Scott Gillies


ROUTE TO THE PAST: When Ingersoll went dry

Throughout our town’s history there have been many different hotels and taverns in operation. One estimate brings the number up to 22 serving the needs of local patrons and travelers alike. Mind you, not all of these businesses were in operation at the same time. But with all of this apparent interest and support for alcoholic establishments, it’s

ROUTE TO THE PAST: Basket & Box Company once a going concern

Today there is nothing to mark a once thriving business in Ingersoll; only a vacant lot marks the former location of a one-time going concern which added significantly to the economics of the town and contributed to the overall well-being of the tender fruit industry in Ontario.

ROUTE TO THE PAST: Elizabeth Rothwell came to town from Ireland

All too often history is told from the male perspective. Perhaps that is why it is called history and not herstory. To rectify that habit, this week’s column looks at life in early Ingersoll from a woman’s perspective, or at least from my own interpretation of a woman’s viewpoint based on 19th century correspondence written by Mrs. Elizabeth Rothwe

ROUTE TO THE PAST: When the circus came to town

We know the old adage that you can’t judge a book by its cover. Likewise, you can’t judge a house by its exterior. We don’t always know what hidden gems lie dormant within the walls and attics of all the homes in Ingersoll, but occasionally surprises surface to our attention.

ROUTE TO THE PAST: 'Broadcasting' Ingersoll news

Newspapers of today are changing the ways in which world affairs, current events and local happenings are recorded and reported to the public in a more digital format. Keeping up with the times is essential.

The Daly House later became known as the Ingersoll Inn.

ROUTE TO THE PAST: On the death of Francis Robinson

Of all the 20-plus hotels that once operated in Ingersoll, there was one that operated for decades on the same corner as the present Ingersoll Town Hall and Ingersoll branch of the Oxford County Library. This was the Daly House, once owned and operated by Absalom Daly. In later years it was known to everyone in town as the Ingersoll Inn.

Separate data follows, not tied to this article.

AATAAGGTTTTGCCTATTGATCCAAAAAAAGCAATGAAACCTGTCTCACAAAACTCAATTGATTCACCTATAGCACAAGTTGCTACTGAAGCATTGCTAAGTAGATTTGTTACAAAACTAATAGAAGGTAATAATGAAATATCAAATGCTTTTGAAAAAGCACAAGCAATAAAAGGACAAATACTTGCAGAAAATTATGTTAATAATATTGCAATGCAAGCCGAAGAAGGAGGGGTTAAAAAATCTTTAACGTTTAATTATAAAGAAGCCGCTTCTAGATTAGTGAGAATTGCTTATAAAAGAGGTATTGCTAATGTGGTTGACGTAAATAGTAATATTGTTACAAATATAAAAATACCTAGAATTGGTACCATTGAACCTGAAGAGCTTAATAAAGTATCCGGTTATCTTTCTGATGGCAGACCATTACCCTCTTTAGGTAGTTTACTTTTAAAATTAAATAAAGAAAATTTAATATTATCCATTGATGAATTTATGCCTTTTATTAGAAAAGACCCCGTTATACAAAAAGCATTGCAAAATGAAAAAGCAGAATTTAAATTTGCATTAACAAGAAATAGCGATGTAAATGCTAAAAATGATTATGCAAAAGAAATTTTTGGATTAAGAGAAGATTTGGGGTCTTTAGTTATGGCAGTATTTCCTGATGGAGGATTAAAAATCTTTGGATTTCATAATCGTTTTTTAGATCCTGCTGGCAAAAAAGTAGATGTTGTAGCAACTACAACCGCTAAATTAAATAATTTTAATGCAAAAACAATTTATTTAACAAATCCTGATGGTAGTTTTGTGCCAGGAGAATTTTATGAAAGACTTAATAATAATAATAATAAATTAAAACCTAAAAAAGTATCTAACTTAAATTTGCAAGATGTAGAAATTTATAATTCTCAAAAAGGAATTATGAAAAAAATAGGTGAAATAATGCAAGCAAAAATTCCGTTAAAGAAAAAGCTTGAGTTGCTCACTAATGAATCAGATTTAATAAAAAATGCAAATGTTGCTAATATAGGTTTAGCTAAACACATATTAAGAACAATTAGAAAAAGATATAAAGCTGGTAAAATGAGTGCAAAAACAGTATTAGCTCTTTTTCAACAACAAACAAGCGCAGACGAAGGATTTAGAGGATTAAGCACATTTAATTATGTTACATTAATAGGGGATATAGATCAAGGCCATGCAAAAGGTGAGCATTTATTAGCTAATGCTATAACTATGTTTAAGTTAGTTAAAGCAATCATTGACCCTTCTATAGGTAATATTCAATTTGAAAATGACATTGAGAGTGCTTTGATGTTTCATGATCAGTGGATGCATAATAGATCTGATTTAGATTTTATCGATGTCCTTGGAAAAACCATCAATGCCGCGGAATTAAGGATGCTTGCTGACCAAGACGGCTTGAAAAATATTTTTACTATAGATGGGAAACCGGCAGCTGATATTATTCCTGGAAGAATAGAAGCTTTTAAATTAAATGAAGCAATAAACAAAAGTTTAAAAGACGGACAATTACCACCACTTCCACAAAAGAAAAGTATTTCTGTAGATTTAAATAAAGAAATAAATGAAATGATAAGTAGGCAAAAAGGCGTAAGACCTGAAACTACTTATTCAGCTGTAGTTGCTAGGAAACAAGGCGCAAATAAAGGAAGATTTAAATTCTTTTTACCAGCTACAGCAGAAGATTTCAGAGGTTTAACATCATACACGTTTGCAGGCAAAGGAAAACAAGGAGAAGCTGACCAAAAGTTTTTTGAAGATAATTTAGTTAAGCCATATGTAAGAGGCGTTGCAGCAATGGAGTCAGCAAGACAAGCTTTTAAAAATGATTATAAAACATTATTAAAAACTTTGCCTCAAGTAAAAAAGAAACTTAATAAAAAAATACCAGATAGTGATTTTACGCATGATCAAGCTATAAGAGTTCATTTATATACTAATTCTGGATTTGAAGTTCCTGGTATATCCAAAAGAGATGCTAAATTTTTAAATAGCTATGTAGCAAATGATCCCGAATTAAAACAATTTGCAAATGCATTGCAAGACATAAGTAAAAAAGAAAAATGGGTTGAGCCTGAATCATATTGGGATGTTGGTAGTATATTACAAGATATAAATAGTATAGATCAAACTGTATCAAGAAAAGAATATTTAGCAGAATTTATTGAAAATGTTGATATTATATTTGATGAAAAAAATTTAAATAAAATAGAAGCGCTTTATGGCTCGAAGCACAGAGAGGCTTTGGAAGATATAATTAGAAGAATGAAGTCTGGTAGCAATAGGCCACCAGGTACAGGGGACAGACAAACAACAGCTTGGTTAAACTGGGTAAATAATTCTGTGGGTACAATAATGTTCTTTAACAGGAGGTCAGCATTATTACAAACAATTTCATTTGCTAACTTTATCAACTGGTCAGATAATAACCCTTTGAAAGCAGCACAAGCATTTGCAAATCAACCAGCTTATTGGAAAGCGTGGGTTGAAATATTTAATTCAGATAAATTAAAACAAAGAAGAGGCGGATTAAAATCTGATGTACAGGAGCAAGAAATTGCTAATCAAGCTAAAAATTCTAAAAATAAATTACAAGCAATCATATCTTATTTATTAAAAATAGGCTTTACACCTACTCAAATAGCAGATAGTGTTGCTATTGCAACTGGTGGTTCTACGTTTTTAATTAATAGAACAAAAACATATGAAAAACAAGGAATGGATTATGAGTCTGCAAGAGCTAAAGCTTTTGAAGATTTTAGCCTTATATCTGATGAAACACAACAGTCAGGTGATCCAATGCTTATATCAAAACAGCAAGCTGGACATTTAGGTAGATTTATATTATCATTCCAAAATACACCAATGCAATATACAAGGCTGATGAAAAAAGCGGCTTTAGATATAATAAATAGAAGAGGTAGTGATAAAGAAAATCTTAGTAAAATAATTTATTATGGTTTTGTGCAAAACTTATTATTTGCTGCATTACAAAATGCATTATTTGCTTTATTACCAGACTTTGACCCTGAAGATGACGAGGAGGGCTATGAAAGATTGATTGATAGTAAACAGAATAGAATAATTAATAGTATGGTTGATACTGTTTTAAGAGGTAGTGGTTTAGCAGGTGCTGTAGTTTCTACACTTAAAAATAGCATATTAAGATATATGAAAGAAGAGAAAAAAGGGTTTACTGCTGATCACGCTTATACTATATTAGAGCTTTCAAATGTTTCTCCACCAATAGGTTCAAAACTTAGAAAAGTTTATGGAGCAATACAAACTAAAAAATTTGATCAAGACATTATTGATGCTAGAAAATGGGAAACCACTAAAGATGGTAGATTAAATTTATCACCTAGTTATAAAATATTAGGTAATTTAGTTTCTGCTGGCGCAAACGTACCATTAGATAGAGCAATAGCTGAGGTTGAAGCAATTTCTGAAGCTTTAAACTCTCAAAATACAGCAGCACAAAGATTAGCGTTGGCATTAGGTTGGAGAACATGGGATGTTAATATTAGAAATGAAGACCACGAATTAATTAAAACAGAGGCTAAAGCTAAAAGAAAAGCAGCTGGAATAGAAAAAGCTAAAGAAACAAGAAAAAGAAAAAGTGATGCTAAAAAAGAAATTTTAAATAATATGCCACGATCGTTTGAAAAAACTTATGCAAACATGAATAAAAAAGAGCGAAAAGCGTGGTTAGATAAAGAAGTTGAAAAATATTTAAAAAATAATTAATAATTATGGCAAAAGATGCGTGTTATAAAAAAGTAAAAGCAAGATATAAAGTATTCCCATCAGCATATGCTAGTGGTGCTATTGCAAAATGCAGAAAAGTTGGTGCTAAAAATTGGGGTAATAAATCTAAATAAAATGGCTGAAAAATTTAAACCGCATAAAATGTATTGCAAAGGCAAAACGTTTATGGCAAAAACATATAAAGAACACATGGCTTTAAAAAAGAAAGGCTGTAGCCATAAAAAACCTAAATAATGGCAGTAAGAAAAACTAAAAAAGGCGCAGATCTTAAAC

ROUTE TO THE PAST: Cycling through town and history

“Shifting Gears” might be a suitable title for this week’s column however by examining the history of the bicycle we learn that in the earliest versions of this mode of transportation, no gears were involved whatsoever.

Tom Johnston

ROUTE TO THE PAST: Tom Johnston, pipe major for Black Watch Regiment

One hundred years ago the men of Ingersoll and the rest of Oxford County were facing a dilemma. Should they join the 168th Battalion or not? If they chose not to sign up, then they had to face the criticism of their neighbours, wives and children. The majority chose the former.

ROUTE TO THE PAST: OJ Mitchell built the 'ultimate' bed spring

For a good night’s sleep, look for a bed spring made here in Ingersoll by the firm of Mitchell and Company. Such might be the content of an advertisement in the Ingersoll Chronicle or the Ingersoll Tribune around 1905. For your final ride to Boot Hill, the chances were equally great that the hearse would have also been made by the same firm.

George Mason's theatre was on the south side of King Street, between Thames and Oxford.

ROUTE TO THE PAST: George Mason was an Ingersoll capitalist

Sixty years ago this April, noted Ingersoll capitalist George Mason was enjoying a well-deserved retirement. Looking back over a prominent career in town, he must have been satisfied with all that he had accomplished and all that he had given to the town.

ROUTE TO THE PAST: Francis Pegahmagabow a decorated soldier

Driving north of Parry Sound, along Highway 69, you pass through an area known as the Shawanaga Reserve, an area that has been home to the Ojibway for countless centuries. Ironically, this community of rugged beauty near the town of Nobel and its association with the creator of the international peace prize, was the birthplace of Canada’s deadliest

Sir Frederick Banting

ROUTE TO THE PAST: Sir Frederick Banting died 75 years ago

Seventy five years ago Canadians, Americans and other peoples around the world were united in grief. The United States was still neutral about entering the Second World War, but there was another war which had been waged for centuries and which had been brought under control by a Canadian group of doctors. The death of one of those scientists was t

ROUTE TO THE PAST: Fire on Parliament Hill

One hundred years ago, while Canada was in the midst of the Great War, another tragedy struck Canadians from every walk of life. On Feb. 3, 1916, fire engulfed the House of Commons and all but destroyed our seat of Federal Government.

Lawren Harris

ROUTE TO THE PAST: Lawren Harris had Ingersoll connections

Forty-six years ago, on January 29, 1970, Canada lost one of its most influential artists when Lawren Stewart Harris passed away in Vancouver. World-famous as the founding member and oft described leader of the Group of Seven, this internationally recognized artist had Ingersoll connections.